As the name suggests, shared hosting is a number of hosting accounts located on one server. At Namecheap, you get a web-based Control Panel (cPanel), which makes it easy to upload your site, create email accounts, or add databases without knowing MySQL or coding languages.
With shared hosting, someone else handles all of the server maintenance, and once your website is up and running, you rarely will need to access the cPanel.
However, you will face some limitations with traffic and bandwidth (file transfers, video, etc.), because you’re sharing your server space with other customers. You may also run into traffic spikes (from your site or someone else’s) that can slow down your site, and there are certain limitations on the types of things you can install or modify on a shared hosting account.
At Namecheap, we offer three tiers of shared hosting.
- The Stellar plan is great for when you’re just getting started and works for up to three domains/websites.
- Stellar Plus is perfect for customers who need additional resources (such as subdomains or email accounts) or who want to create additional websites since you can host as many domains as you wish with this plan.
- Stellar Business is the right choice for clients who aren’t ready for VPS (see below) but need a bit more room to stretch. With this option, you’ll share server space with fewer other customers, and it comes with fewer limitations, such as no bandwidth caps. Because there are fewer users on the shared servers, this plan is ideal for e-commerce including Magento, Prestashop, and others. It’s also perfect for e-commerce due to our pure SSD and PCI compliance.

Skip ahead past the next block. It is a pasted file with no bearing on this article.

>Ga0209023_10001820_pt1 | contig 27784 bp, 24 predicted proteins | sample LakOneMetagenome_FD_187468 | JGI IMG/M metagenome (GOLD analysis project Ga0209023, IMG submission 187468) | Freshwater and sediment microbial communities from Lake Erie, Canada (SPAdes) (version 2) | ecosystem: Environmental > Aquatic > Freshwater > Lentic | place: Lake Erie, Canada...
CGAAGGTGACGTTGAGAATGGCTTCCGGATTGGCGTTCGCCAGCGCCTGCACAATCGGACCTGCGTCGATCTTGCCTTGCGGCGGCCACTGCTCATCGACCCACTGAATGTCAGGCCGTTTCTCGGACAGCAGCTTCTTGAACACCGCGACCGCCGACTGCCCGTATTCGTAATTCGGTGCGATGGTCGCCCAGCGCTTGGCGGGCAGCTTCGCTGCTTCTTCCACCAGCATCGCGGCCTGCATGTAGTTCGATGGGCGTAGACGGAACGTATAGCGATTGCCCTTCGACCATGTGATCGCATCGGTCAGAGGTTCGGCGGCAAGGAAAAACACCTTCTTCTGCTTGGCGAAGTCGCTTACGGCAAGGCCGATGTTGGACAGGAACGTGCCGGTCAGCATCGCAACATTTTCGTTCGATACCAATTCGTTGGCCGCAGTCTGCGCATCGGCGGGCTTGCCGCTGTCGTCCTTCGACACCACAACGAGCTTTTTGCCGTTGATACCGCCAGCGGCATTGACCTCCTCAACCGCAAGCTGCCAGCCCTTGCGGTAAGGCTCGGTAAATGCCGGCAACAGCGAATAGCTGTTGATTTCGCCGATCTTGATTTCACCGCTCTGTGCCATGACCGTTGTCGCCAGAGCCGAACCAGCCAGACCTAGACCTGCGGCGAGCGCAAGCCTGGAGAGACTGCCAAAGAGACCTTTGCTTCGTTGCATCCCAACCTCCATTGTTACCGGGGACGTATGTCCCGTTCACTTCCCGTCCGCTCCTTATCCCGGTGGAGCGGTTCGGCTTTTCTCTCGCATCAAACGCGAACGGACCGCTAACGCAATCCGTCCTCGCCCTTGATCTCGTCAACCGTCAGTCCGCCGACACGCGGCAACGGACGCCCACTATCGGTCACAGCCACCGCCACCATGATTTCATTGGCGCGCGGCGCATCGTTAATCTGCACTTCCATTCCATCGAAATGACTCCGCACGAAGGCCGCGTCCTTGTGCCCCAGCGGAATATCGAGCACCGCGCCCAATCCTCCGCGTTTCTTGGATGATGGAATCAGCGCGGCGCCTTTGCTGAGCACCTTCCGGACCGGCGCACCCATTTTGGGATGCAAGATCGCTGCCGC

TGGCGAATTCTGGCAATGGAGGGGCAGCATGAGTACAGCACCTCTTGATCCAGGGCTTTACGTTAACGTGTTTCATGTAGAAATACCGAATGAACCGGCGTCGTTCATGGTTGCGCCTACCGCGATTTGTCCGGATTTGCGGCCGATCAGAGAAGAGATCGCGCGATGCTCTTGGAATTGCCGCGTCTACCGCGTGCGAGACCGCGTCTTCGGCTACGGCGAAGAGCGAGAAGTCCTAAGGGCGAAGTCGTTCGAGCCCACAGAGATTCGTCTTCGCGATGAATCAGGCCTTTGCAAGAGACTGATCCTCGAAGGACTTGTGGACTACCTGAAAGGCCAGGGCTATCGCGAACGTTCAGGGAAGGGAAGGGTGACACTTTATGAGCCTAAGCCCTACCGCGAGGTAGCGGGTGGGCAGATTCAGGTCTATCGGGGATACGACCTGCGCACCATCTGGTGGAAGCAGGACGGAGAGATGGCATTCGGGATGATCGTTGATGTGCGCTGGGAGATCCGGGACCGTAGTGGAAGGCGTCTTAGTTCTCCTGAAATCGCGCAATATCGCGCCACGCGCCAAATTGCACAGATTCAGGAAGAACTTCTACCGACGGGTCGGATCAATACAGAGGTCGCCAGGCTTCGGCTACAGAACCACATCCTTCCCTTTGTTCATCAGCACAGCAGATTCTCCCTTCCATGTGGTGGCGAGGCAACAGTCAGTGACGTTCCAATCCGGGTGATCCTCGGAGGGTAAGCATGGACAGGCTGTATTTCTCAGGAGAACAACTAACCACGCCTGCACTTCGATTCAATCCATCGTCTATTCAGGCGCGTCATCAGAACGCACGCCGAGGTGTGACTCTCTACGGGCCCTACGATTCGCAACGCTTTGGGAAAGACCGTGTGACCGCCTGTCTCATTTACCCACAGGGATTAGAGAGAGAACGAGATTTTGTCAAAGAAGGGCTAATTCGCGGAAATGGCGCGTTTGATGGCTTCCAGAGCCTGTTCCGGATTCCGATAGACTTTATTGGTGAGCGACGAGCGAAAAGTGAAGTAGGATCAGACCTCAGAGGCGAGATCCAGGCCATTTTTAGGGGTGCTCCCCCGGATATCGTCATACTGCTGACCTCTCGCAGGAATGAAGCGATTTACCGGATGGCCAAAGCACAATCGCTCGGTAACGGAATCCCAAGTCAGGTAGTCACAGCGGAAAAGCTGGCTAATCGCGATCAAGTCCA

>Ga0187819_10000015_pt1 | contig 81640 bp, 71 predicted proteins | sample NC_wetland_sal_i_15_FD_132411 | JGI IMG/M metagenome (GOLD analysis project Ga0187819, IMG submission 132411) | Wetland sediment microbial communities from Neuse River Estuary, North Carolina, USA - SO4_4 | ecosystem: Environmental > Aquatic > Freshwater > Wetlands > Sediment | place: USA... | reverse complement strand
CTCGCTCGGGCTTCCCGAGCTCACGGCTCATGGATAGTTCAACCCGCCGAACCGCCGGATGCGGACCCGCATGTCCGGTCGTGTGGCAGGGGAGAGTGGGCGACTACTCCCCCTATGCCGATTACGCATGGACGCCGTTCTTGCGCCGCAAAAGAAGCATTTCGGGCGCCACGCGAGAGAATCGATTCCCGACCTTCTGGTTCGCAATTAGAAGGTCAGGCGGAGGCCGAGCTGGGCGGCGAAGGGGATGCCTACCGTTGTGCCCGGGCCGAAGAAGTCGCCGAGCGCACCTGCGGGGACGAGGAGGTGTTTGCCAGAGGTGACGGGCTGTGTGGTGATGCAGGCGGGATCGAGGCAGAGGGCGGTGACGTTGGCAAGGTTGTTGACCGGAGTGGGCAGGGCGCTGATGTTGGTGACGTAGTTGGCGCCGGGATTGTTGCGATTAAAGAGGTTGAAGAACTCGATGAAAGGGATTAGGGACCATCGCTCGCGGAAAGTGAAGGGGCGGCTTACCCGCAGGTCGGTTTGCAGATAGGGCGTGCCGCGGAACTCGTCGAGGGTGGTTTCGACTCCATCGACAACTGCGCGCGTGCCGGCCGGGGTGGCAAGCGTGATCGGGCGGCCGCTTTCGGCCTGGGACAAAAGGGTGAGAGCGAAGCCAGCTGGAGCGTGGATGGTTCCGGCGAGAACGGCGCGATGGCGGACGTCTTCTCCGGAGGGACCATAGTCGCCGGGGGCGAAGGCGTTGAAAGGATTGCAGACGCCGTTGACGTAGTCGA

For more information on shared hosting, check out our handy guide.
2. Reseller Hosting
Reseller hosting is another form of shared hosting and is a good solution for web designers and developers that maintain their customers’ websites on a long-term basis.
Reseller hosting packages are basically shared hosting accounts with extra tools to help you resell hosting space to clients. You get a higher level of control including a Web Host Manager (WHM) control panel that allows you to create multiple cPanel accounts with their own login details. As the owner of the reseller package, you can grant the client access to the resold account without giving them access to the main account. You’ll also be able to use the Web Host Manager Complete Solution (WHMCS), billing software that allows you to invoice clients.